Najib’s errors of judgement The good, the bad and the politically ugly

Prime Minister Datuk Seri Najib Razak has “pulled out all the stops and given the voters their sentiments, to let them think twice about voting for the opposition” in elections that must be held by next April when BN’s five-year mandate won in March 2008 runs out.

‘Handouts may backfire’

“Reforms are meant to usher development for the people. Nowadays, the trend is whenever any anti-people decision is taken, it is taken in the name of reforms,”

Independent political analyst Wong Chin Huat also agreed with Ibrahim that the polls would be called after February.

He however warned that the handouts might backfire on BN, especially with voters who understand the current state of Malaysia’s economy.

“The government is trying to emulate Singapore in giving out money to the people.

“But the difference is, they are giving out money not because they have managed the country well and made extra revenue, but because they want to give.

“It’s very likely to get people, especially the more sophisticated voters, to take the money and think whether they want to vote for this government or not,” he said.

Wong said the handouts would possibly create a short-term positive impact on the government but the period would not last long.

“They need to capture the good feeling very fast,” he added.

Meanwhile, Institute for Democracy and Economic Affairs (IDEAS) chief executive Wan Saiful Wan Jan pointed out that there were two ways to decide the election date in relation to the handouts.

“The government may say, if you want to get the handouts, vote for us. So election can be in November. If not, they will disburse the cash first and call it next year,” he said.

 

“People will compare the budget to Pakatan Rakyat’s and will also see how the second round of Bantuan Rakyat 1Malaysia (BR1M) will fuel inflation,” Chin added.

The fledging Pakatan Rakyat (PR) opposition pact, formed just four years ago in the wake of landmark wins in Election 2008, has promised to raise the disposable income of Malaysians in an alternative set of Budget proposals just two days before the Najib administration unveiled its official proposals for spending and taxes.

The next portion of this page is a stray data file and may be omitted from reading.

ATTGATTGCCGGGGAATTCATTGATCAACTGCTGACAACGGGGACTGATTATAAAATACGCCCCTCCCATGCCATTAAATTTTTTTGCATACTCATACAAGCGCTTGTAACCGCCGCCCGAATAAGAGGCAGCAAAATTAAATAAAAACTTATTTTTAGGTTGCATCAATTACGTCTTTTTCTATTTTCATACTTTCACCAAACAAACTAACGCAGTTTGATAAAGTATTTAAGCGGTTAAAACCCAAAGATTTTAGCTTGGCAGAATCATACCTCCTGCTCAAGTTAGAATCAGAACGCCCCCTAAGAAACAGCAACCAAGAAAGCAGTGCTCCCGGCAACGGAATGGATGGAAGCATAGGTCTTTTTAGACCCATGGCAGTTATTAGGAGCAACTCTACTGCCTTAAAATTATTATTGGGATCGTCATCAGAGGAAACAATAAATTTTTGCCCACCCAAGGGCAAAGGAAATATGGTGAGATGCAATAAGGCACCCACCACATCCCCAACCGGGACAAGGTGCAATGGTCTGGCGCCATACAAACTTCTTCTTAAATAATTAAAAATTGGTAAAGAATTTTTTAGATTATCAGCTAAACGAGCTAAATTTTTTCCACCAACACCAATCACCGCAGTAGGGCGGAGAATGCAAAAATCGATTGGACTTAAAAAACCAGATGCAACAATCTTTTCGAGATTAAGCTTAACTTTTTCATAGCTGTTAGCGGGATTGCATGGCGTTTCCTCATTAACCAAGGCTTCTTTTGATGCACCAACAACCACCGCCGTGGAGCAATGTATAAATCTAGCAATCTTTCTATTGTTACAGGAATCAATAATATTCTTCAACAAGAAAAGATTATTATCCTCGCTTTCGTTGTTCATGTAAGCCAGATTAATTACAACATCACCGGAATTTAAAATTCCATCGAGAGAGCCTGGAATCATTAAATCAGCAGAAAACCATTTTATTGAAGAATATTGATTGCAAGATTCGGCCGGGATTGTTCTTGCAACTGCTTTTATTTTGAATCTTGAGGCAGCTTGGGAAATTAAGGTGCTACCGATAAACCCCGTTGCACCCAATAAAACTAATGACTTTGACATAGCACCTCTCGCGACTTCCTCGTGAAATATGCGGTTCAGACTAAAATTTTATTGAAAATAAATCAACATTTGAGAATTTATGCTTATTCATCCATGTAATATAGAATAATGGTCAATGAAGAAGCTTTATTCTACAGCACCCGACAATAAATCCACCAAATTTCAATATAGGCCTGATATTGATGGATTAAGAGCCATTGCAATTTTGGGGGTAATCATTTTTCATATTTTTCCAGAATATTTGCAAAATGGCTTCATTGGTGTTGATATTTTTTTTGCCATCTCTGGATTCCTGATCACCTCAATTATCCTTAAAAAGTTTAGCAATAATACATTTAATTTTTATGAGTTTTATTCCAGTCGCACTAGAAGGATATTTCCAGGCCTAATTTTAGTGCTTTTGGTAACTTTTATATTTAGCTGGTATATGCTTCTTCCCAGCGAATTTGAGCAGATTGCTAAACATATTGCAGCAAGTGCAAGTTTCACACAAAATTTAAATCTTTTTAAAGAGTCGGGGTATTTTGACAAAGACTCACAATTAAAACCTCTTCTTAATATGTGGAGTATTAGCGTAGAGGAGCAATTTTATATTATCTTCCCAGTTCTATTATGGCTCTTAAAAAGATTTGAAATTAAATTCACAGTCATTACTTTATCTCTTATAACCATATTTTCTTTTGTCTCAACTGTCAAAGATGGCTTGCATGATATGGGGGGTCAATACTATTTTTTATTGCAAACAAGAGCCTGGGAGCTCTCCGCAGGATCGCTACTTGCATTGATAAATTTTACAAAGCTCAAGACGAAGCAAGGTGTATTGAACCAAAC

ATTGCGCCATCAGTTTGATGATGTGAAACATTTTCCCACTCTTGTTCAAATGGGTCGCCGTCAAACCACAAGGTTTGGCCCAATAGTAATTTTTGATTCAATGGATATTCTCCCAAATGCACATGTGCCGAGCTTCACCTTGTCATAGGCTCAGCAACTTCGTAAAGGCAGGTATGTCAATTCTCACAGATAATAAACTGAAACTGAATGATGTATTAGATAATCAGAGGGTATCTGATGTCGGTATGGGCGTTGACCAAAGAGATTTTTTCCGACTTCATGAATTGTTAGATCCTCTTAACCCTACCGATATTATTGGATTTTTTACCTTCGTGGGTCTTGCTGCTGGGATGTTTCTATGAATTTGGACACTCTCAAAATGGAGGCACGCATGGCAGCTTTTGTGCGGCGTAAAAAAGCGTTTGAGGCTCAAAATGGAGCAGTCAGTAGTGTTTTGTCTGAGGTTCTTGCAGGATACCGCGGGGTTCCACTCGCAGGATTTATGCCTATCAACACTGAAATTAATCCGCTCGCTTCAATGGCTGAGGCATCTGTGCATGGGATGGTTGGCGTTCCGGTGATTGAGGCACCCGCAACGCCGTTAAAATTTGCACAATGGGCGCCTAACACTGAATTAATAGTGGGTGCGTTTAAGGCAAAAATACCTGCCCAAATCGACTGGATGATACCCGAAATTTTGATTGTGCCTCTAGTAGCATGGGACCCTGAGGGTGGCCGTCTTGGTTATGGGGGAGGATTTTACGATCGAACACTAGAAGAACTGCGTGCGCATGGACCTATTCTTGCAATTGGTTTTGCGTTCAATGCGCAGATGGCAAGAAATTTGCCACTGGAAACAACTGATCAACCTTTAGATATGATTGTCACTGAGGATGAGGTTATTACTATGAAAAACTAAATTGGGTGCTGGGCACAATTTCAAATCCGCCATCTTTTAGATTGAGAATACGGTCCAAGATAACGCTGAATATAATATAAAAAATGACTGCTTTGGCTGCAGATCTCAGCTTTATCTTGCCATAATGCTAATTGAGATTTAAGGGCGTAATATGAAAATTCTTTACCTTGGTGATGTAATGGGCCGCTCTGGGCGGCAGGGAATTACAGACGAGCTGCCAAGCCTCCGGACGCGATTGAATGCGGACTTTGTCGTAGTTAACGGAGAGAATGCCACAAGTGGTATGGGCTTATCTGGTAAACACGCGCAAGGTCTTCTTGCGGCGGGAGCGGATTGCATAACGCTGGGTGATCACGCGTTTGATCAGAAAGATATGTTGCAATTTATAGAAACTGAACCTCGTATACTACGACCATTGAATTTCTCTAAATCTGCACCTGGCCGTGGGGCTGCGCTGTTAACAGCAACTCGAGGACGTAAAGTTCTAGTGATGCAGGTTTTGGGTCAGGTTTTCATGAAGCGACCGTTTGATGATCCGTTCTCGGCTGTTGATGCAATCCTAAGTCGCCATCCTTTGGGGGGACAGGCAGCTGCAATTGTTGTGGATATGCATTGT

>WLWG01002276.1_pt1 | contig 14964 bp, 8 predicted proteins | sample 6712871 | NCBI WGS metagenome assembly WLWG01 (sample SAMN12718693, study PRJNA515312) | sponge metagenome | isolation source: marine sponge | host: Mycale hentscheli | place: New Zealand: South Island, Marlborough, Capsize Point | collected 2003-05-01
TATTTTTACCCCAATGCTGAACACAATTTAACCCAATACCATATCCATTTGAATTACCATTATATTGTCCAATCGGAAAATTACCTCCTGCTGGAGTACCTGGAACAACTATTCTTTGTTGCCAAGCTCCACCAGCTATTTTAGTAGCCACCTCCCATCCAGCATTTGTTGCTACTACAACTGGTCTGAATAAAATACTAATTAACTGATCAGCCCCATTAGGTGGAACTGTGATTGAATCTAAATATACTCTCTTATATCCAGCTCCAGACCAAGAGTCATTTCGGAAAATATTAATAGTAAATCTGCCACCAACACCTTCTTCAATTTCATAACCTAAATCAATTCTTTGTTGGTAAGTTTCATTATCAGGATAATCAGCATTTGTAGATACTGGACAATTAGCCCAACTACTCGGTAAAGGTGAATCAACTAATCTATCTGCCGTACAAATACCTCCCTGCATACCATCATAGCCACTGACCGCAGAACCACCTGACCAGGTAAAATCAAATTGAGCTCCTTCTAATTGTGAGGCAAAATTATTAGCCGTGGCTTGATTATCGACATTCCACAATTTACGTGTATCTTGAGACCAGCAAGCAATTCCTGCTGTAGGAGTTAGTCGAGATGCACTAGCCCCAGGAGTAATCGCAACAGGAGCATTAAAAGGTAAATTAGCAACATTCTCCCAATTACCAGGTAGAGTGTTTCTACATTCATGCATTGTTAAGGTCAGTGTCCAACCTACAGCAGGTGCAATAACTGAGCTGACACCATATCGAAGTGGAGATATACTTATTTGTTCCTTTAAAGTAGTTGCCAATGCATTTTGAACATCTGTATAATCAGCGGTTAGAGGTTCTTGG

What happened? How did we go from significant federal budget surpluses to massive deficits? Frankly, it is not that complicated.Once bitten, the scar remained forever.Opposition Leader Datuk Seri Anwar Ibrahim had said disposable income would rise through fiscal reform measures such as cutting the triple import taxes on foreign-made cars, abolishment of tolls and waiver of student loans, as PR sought to pre-empt Najib’s Budget announcement.Further, as a result of the greed, recklessness, and illegal behavior on Barisant, this country will driven into the worst recession since indepent which will result in a massive reduction in federal revenue.

Anwar said a PR government would be able to pay for the proposed measures not through raising taxes but by plugging leakages that arise as a result of inefficiencies and corruption.

Arnold Puyok, a political scientist from Universiti Teknologi Mara (UiTM) in Sabah, said the goodies announced for the young and singles “is an indication that the ruling party is set to win the hearts and minds of first-time voters in the upcoming election”.

He said it was still too early to tell if such sweeteners will tilt the hotly-contested elections in BN’s favour.

Unless Najib can use money from his own pocket to give it out to the poor, then I truly says he cares for the poor. But to use the taxpayers money to pay out during an election year is like trying to buy their votea slew of cash handouts and tax cuts spread across the board, was trained to appeal to key demographic groups in the run-up to the 13th general election, but said voters had become increasingly shrewd and capable of weighing the short-term personal gains against the long-term fiscal impact on the national economy.The rakyat should reject all these handouts as they are nothing but to fish for votes. The country can do better to spend the money for infrastructure development which brings more benefit to the people. All these handouts come to billions of ringgit, not small money. We all have to be responsible and not allow dumnobn to use the money for political gains. The rakyat cannot afford to see the country go into further debts. The country is hurting real bad. All these Cash hand-outs by the corrupted UMNO/BN are the result of the Mar 2008 GE tsunami when more Pakatan Rakyat MPs were elected into Parliament and when PR took over 5 States,which fell to 4 after the few Perak Kataks lompat to become Independent but BN friendly.Wake up Malaysians and vote in more PR MPs into Parliament this 13th GE and bersih Malaysians will continue to enjoy BR1M 3.0,4.0 and 5.0 and in the process,bankrupt the nation,the way 1Malaysia PM Najib continues to give hand-outs..Take the money but vote for PR this 13th GE as the money rightly belongs to Malaysians..